What are the advantages of including a Supplemental Care Trust for your spouse in your will?
Leaving your estate to your spouse who receives or is expected to need public benefits could have a significant, detrimental effect on their eligibility for those benefits. In fact, your good intention of making sure your spouse is financially taken care of after your passing may have the opposite effect – it may cause your spouse to lose those supports so desperately needed.
A Supplemental Care Trust is specifically drafted to help manage trust assets for a beneficiary who needs certain government benefits.
A perfect example of someone who could benefit from having such a trust is your spouse. One or both spouses may be elderly, have a debilitating illness, or dementia. This may mean that one or both of you might need the care of a skilled nurse at home or in a nursing home and may need Medicaid to pay for that long-term care.
The cost of care in a skilled nursing facility (nursing home) ranges from $5,000 to $10,000 per month. Medicare does not pay the cost of care in a nursing home beyond a limited time. If you do not have long-term care insurance, the only other ways to pay the cost of long-term care in a nursing home are with your own funds at the home’s private pay rate, or with Medicaid. Medicaid is a means-tested government benefit, which means that to be eligible, a person must apply, and their income and assets are evaluated against the eligibility criteria.
To be eligible for long-term care Medicaid in Texas, a person must be a U.S. citizen, or a qualified alien, and a Texas resident. The applicant must be 65 or older, blind, or disabled. A medical necessity for nursing home care is required, meaning the person needs the services of a registered or licensed vocation nurse on a regular basis. Custodial care by itself does not meet the requirement.
Income and assets are tested: Gross monthly income must be within the income cap, which is $2,523 in 2022. If the income is over the cap by $1 or more, a qualified income trust must be used to achieve income eligibility. Second, and most relevant to the benefits of a Supplemental Care Trust, a single person’s countable resources—for example, cash, investments, rental properties—cannot exceed $2,000.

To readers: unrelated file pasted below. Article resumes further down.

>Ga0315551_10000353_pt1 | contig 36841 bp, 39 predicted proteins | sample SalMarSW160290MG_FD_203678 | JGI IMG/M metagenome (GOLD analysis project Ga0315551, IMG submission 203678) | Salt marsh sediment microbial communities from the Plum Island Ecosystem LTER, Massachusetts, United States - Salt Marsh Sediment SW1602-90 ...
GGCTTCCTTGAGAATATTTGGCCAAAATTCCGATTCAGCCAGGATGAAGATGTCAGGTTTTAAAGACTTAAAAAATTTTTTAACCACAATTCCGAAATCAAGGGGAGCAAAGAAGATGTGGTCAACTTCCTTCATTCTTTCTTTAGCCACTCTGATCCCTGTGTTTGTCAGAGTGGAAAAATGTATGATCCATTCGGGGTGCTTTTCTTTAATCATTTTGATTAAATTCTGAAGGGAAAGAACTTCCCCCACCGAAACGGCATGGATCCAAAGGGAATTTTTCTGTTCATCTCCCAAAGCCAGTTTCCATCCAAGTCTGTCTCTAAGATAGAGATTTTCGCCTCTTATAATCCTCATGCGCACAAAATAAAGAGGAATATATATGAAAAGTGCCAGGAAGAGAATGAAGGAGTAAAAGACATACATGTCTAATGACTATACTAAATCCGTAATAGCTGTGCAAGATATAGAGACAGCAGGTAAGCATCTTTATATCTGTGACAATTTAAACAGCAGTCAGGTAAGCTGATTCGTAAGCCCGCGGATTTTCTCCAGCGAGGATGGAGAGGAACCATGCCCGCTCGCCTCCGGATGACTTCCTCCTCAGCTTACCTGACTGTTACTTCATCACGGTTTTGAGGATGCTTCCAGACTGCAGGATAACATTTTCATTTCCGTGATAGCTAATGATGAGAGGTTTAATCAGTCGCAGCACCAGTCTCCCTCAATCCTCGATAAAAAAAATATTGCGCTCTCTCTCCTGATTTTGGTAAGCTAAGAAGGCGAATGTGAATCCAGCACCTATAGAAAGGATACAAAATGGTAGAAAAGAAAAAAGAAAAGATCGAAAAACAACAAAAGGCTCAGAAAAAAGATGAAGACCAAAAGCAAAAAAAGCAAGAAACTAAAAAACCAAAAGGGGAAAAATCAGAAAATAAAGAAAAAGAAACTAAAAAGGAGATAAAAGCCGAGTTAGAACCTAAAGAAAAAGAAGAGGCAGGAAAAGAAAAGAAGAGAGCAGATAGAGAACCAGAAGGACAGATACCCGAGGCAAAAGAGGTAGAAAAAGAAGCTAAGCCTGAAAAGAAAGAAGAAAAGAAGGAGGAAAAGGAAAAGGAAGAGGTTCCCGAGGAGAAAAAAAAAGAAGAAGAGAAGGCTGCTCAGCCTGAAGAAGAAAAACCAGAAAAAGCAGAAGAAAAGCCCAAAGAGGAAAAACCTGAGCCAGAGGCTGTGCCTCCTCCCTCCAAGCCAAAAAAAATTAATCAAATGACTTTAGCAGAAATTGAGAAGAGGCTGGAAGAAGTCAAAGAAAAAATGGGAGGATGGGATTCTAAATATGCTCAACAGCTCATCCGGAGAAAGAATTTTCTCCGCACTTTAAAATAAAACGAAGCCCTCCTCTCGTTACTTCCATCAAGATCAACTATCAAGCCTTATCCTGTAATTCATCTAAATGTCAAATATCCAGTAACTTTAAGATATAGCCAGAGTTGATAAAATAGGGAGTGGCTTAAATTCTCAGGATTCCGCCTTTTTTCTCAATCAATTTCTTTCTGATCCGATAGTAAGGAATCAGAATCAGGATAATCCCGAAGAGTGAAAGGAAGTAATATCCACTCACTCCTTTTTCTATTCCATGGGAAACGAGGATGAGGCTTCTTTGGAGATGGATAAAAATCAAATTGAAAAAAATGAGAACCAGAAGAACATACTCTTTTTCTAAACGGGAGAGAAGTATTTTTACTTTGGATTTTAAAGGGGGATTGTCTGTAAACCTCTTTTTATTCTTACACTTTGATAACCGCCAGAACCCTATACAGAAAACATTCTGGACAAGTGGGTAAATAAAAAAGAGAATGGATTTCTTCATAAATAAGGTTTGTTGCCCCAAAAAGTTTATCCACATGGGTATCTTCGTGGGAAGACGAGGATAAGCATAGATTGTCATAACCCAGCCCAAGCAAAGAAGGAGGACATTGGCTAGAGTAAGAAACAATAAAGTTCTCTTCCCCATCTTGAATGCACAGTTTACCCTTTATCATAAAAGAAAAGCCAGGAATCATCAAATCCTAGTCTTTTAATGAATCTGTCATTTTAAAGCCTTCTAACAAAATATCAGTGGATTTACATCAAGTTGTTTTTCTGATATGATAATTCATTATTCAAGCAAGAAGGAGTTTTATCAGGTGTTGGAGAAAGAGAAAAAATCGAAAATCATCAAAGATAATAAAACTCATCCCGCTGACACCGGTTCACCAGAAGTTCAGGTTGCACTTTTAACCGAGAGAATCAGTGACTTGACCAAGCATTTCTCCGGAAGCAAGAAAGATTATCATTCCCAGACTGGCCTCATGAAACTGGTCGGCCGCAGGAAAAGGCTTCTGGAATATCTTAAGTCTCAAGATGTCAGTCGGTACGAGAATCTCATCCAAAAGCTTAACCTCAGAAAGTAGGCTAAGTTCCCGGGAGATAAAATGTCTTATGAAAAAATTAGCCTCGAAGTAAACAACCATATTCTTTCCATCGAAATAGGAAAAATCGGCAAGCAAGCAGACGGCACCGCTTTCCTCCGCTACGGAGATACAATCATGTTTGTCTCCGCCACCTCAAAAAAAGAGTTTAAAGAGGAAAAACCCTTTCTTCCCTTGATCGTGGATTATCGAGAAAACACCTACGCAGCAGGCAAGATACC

A properly drafted Supplemental Care Trust will not count against the beneficiary’s eligibility for long-term care Medicaid. In other words, the trust itself is not a countable asset for purposes of eligibility and having one can be the difference between having many supports and services and having none. A Supplemental Care Trust is intended to enhance the quality of life by supplementing the basic support a person receives from government sources. Distributions from the trust can pay for specially equipped vehicles, personal care attendants, physical or other therapies, home furnishings and technology, medical and dental care not covered by insurance, recreational activities, and care manager services, without interfering with the Medicaid coverage.
How do spouses create Supplemental Care Trusts? They are placed in Wills, which are called “testamentary” trusts. Instead of leaving your estates to each other in what are referred to as “I Love You” Wills, each spouse leaves their half of the estate to a Supplemental Care Trust in favor of the surviving spouse. Thus, upon the death of the first spouse, half of the assets are preserved for the surviving spouse in the testamentary Supplemental Care Trust. The assets in the Supplemental Care Trust aren’t counted against the $2,000 resource limit for Medicaid.
You may visit our website at www.wrightabshire.com. Nothing contained in this publication should be considered as the rendering of legal advice to any person’s specific case but should be considered general information.